Commercial property deals plummet in 2020 as COVID-19 affects demand

Commercial real estate activity has dropped 58% according to recent statistics

Commercial property deals plummet in 2020 as COVID-19 affects demand

A recent report by Colliers International has revealed a 58% drop in commercial real estate transactions throughout the first three quarters of 2020 in Australia.

According to the ANZ Capital Markets Outlook 2021, office and retails sectors were hit the hardest by vendors and purchasers pausing investment and divestment activity due to COVID-19, down 75% and 29% respectively from the same time last year.

But, despite these figures, things aren’t all bad in the world of commercial finance, says Jean-Pierre Gortan. MPA spoke with the Top Commercial Broker and managing director of Simplicity Wealth and Advisory for his thoughts on the sector and what the future could hold.

Trends indicate a reduction in values

According to Gortan, traditional retail and hospitality are set to suffer the heaviest losses in the commercial property sector. With many workers still stationed at home, vacant CBD offices will likely affect retail and small service businesses that rely on office workers as their main demographic; well-located stores much more likely to stay buoyant.

When it comes to the office market, larger workplaces will become more of a nice-to-have rather than a necessity moving forward, he says.

“Service businesses will look to cull staff in an effort to remain lean,” he says, adding that footprints will reduce while vacancies will increase.

“This will lead to a 15-20% reduction in asset values.”

The bright side

But while this will have a big impact on the market, the news isn’t all bad for commercial brokers, he says.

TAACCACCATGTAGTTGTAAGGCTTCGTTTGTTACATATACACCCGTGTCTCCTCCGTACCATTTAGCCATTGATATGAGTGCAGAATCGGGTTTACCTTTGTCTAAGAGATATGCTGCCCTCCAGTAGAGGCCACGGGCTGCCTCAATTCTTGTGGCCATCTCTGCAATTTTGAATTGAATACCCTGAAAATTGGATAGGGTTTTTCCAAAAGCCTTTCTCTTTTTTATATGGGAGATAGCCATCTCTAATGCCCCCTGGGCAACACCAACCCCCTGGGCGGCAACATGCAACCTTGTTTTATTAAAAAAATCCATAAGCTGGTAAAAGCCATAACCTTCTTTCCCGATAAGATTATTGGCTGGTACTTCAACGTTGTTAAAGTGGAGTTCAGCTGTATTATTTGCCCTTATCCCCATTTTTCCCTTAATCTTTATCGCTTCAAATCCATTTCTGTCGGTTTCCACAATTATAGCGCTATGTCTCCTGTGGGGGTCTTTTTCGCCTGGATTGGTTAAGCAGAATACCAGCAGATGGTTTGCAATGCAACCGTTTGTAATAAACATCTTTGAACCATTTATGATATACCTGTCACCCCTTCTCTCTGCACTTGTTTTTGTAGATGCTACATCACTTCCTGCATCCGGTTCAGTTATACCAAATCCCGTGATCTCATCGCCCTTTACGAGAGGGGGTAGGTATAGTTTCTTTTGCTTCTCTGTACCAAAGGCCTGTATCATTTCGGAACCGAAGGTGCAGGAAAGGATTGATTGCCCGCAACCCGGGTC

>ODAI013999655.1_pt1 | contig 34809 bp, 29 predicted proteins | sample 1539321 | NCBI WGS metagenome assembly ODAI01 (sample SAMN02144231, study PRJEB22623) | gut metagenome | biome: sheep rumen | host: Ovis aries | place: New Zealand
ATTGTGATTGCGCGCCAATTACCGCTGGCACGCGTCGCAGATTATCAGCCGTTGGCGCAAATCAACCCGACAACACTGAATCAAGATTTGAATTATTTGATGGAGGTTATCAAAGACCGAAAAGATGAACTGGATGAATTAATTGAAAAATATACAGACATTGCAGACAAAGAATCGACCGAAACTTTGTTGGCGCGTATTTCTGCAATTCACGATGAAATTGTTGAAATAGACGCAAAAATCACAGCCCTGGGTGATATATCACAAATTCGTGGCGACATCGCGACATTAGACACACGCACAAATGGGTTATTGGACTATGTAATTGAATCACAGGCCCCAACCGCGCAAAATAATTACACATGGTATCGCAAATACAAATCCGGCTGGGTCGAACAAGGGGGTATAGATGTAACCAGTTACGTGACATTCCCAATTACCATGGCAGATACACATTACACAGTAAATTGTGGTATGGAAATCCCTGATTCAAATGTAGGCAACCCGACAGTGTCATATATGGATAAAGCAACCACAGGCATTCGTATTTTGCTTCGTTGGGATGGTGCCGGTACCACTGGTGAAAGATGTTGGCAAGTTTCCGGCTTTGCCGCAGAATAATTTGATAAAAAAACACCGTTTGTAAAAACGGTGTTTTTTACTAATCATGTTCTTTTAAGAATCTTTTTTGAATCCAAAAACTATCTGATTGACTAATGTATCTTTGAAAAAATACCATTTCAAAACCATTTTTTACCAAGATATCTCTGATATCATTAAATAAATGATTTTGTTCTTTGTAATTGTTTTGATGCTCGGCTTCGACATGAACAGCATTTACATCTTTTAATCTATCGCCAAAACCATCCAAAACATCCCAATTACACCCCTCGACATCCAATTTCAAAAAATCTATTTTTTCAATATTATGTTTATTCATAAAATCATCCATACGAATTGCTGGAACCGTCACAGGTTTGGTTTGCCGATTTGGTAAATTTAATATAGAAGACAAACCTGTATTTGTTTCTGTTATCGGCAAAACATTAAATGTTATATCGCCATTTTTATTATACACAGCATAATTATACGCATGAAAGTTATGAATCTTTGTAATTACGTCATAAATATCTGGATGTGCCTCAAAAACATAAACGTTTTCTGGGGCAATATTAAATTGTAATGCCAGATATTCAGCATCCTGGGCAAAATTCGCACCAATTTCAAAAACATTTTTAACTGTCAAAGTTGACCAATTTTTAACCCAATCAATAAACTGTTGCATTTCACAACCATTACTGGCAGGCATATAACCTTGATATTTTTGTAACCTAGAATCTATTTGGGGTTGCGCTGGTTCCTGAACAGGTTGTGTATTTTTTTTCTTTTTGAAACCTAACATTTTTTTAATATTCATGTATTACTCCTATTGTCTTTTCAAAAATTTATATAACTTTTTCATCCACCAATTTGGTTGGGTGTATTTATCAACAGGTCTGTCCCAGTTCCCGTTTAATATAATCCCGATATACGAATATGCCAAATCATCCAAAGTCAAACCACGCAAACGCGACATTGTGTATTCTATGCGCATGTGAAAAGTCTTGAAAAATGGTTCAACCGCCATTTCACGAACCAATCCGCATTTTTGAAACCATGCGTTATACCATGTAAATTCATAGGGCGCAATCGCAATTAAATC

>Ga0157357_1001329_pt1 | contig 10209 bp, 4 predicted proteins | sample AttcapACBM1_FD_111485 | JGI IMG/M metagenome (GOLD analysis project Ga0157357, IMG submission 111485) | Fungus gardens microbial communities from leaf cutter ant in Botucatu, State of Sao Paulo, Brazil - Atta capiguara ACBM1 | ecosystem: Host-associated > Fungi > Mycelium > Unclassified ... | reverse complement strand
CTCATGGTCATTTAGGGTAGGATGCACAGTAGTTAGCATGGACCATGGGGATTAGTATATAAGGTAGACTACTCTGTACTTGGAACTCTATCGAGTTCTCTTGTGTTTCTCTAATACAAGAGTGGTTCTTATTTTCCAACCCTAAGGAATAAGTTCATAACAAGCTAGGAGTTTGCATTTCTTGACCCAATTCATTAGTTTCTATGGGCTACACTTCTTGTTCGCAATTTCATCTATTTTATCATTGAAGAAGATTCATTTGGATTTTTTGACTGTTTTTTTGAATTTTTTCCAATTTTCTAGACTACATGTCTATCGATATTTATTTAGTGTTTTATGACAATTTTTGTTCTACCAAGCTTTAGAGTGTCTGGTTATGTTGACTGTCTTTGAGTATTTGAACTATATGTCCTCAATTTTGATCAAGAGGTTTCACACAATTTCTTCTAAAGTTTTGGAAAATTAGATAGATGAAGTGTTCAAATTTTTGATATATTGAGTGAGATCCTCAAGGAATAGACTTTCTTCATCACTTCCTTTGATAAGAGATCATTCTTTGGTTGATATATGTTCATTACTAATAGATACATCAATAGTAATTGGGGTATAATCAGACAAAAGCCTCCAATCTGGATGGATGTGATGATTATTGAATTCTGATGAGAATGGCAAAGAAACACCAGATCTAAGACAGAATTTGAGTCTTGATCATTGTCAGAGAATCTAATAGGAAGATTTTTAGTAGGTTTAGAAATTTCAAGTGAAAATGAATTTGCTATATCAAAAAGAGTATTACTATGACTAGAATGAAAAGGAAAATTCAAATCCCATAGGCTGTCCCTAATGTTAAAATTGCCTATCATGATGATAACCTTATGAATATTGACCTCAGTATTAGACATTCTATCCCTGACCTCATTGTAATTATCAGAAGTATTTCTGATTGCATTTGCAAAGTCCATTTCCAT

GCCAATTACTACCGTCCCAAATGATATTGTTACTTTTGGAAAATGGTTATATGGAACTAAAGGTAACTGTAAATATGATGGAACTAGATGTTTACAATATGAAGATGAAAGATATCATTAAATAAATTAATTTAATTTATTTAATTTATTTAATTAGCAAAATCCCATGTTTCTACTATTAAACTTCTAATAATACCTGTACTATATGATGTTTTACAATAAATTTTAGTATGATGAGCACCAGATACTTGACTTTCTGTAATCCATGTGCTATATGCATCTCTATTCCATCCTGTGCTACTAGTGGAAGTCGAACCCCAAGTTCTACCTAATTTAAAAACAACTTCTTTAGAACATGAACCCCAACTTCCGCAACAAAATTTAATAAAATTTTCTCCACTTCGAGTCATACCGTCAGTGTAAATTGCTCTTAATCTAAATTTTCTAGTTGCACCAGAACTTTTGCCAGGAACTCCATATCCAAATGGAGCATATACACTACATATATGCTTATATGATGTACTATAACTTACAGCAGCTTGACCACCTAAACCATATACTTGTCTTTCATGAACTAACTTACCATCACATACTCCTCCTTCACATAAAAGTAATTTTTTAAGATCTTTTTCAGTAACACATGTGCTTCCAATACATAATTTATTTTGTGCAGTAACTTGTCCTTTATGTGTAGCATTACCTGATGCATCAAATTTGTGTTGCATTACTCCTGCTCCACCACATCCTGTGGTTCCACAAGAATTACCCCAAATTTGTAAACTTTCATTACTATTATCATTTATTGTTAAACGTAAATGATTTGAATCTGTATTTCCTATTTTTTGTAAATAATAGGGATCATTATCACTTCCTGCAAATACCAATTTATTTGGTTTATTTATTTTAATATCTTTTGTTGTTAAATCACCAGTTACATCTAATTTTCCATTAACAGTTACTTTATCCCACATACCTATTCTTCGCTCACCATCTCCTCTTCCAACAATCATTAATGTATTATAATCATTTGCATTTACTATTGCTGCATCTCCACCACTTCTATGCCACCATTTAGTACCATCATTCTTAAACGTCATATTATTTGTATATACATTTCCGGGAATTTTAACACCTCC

“The government is doing an excellent job supporting businesses, who are, in turn, supporting their staff.”

“Low interest rates mean individuals are able to stretch their dollar further.”

He says this has contributed to a “flurry of clients looking to improve their rates,” and an increase in refinance and restructuring opportunities for brokers.

In addition to this, while large offices will experience less demand, smaller workspaces will probably hold up as businesses “play the long game and look to purchase.”

He also adds that a V shaped recovery is expected early next year “due to people just wanting to get on with their lives.”

This sentiment is echoed by Colliers International head of office capital markets Adam Woodward, who says despite the decline in transactions this year, the outlook for the office markets remains positive.

“While there is likely to be much more flexibility in the workplace, recent survey results have shown over 85% of office workers do not want to permanently give up their desk.”

Opportunities for brokers

While the office, traditional retail and hospitality sectors have suffered from a reduction in activity, the industrial sector is going strong. Colliers recorded $3.57b of industrial transactions during the first nine months of 2020, which represented a 5.6% year-on-year increase.

Gortan says the solid performance of the industrial sector is understandable given the increase in demand for online sales during the pandemic.

There are also opportunities in residential finance at the moment with construction tipped to remain at a historical low due to lack of population growth in Sydney and Melbourne.

“Residential property is expected to hold up well and in 2021 increase in value due to extremely low interest rates.”

He also expects higher yields for all types of properties which will end a three to five-year compression, adding that this could reverse in two to three years’ time as demand recovers.